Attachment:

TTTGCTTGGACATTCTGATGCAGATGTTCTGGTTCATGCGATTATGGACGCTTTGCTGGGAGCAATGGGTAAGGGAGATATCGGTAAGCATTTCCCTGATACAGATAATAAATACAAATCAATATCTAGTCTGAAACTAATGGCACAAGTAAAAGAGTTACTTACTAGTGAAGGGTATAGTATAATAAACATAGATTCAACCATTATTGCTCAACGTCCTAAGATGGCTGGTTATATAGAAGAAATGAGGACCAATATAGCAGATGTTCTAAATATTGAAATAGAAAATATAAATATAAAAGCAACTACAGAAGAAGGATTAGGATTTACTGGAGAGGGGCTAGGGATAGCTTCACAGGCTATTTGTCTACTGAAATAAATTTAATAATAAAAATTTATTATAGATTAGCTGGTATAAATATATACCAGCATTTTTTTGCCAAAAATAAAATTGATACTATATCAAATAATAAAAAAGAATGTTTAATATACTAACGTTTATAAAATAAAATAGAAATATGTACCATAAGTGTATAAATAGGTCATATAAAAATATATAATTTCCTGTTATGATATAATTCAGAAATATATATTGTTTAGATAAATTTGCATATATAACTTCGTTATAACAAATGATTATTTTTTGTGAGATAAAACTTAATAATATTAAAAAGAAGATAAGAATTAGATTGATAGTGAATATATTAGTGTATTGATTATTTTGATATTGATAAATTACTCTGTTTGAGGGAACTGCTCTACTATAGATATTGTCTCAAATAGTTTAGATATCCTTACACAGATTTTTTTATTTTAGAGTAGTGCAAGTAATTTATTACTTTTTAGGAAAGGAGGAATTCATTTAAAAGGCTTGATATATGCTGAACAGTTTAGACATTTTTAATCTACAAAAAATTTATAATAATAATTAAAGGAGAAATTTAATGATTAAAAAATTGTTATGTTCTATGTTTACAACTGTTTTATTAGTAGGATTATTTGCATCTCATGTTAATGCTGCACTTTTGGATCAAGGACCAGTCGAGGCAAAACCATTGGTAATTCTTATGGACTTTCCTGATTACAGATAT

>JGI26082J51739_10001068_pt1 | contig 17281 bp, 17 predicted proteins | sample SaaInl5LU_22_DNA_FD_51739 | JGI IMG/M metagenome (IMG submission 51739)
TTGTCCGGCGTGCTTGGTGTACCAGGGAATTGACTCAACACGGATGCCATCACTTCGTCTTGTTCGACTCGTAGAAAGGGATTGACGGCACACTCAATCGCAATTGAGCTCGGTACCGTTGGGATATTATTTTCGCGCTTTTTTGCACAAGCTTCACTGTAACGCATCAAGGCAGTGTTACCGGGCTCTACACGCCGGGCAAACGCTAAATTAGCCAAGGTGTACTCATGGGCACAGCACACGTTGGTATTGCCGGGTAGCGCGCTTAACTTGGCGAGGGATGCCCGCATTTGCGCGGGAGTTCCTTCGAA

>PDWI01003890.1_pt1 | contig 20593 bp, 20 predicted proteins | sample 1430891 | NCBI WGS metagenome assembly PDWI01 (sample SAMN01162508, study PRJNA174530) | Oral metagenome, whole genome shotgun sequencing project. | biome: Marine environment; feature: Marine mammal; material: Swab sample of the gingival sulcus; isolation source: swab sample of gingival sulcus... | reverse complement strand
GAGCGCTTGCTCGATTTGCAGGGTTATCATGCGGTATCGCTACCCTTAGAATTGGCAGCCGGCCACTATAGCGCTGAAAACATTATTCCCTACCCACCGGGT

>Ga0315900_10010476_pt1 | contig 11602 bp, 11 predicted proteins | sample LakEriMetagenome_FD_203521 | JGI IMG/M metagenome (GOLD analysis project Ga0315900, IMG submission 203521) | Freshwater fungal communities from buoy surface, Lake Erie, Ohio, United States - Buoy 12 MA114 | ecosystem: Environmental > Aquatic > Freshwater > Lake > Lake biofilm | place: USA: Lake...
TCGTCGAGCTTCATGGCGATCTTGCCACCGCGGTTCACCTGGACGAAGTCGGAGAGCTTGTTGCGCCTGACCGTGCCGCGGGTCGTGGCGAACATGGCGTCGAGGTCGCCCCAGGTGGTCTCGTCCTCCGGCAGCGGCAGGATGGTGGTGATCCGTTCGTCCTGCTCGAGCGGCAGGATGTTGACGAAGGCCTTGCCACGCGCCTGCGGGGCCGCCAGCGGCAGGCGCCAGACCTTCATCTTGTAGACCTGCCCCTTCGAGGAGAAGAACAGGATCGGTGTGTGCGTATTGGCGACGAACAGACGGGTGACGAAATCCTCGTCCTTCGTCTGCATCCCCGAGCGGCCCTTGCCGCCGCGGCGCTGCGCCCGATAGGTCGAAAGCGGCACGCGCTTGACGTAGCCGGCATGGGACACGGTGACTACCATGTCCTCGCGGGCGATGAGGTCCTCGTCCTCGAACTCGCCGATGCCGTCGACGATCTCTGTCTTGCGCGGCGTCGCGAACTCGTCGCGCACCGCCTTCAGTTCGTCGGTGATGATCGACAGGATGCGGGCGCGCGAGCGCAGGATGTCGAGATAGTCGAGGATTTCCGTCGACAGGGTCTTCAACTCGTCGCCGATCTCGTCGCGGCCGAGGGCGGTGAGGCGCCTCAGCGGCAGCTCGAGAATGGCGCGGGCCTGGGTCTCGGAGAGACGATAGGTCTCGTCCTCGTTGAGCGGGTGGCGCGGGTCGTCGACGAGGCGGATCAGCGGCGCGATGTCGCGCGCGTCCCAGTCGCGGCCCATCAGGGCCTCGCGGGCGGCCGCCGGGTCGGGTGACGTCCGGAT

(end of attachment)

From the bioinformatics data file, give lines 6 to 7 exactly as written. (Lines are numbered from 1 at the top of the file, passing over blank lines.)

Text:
>Ga0315900_10010476_pt1 | contig 11602 bp, 11 predicted proteins | sample LakEriMetagenome_FD_203521 | JGI IMG/M metagenome (GOLD analysis project Ga0315900, IMG submission 203521) | Freshwater fungal communities from buoy surface, Lake Erie, Ohio, United States - Buoy 12 MA114 | ecosystem: Environmental > Aquatic > Freshwater > Lake > Lake biofilm | place: USA: Lake...
TCGTCGAGCTTCATGGCGATCTTGCCACCGCGGTTCACCTGGACGAAGTCGGAGAGCTTGTTGCGCCTGACCGTGCCGCGGGTCGTGGCGAACATGGCGTCGAGGTCGCCCCAGGTGGTCTCGTCCTCCGGCAGCGGCAGGATGGTGGTGATCCGTTCGTCCTGCTCGAGCGGCAGGATGTTGACGAAGGCCTTGCCACGCGCCTGCGGGGCCGCCAGCGGCAGGCGCCAGACCTTCATCTTGTAGACCTGCCCCTTCGAGGAGAAGAACAGGATCGGTGTGTGCGTATTGGCGACGAACAGACGGGTGACGAAATCCTCGTCCTTCGTCTGCATCCCCGAGCGGCCCTTGCCGCCGCGGCGCTGCGCCCGATAGGTCGAAAGCGGCACGCGCTTGACGTAGCCGGCATGGGACACGGTGACTACCATGTCCTCGCGGGCGATGAGGTCCTCGTCCTCGAACTCGCCGATGCCGTCGACGATCTCTGTCTTGCGCGGCGTCGCGAACTCGTCGCGCACCGCCTTCAGTTCGTCGGTGATGATCGACAGGATGCGGGCGCGCGAGCGCAGGATGTCGAGATAGTCGAGGATTTCCGTCGACAGGGTCTTCAACTCGTCGCCGATCTCGTCGCGGCCGAGGGCGGTGAGGCGCCTCAGCGGCAGCTCGAGAATGGCGCGGGCCTGGGTCTCGGAGAGACGATAGGTCTCGTCCTCGTTGAGCGGGTGGCGCGGGTCGTCGACGAGGCGGATCAGCGGCGCGATGTCGCGCGCGTCCCAGTCGCGGCCCATCAGGGCCTCGCGGGCGGCCGCCGGGTCGGGTGACGTCCGGAT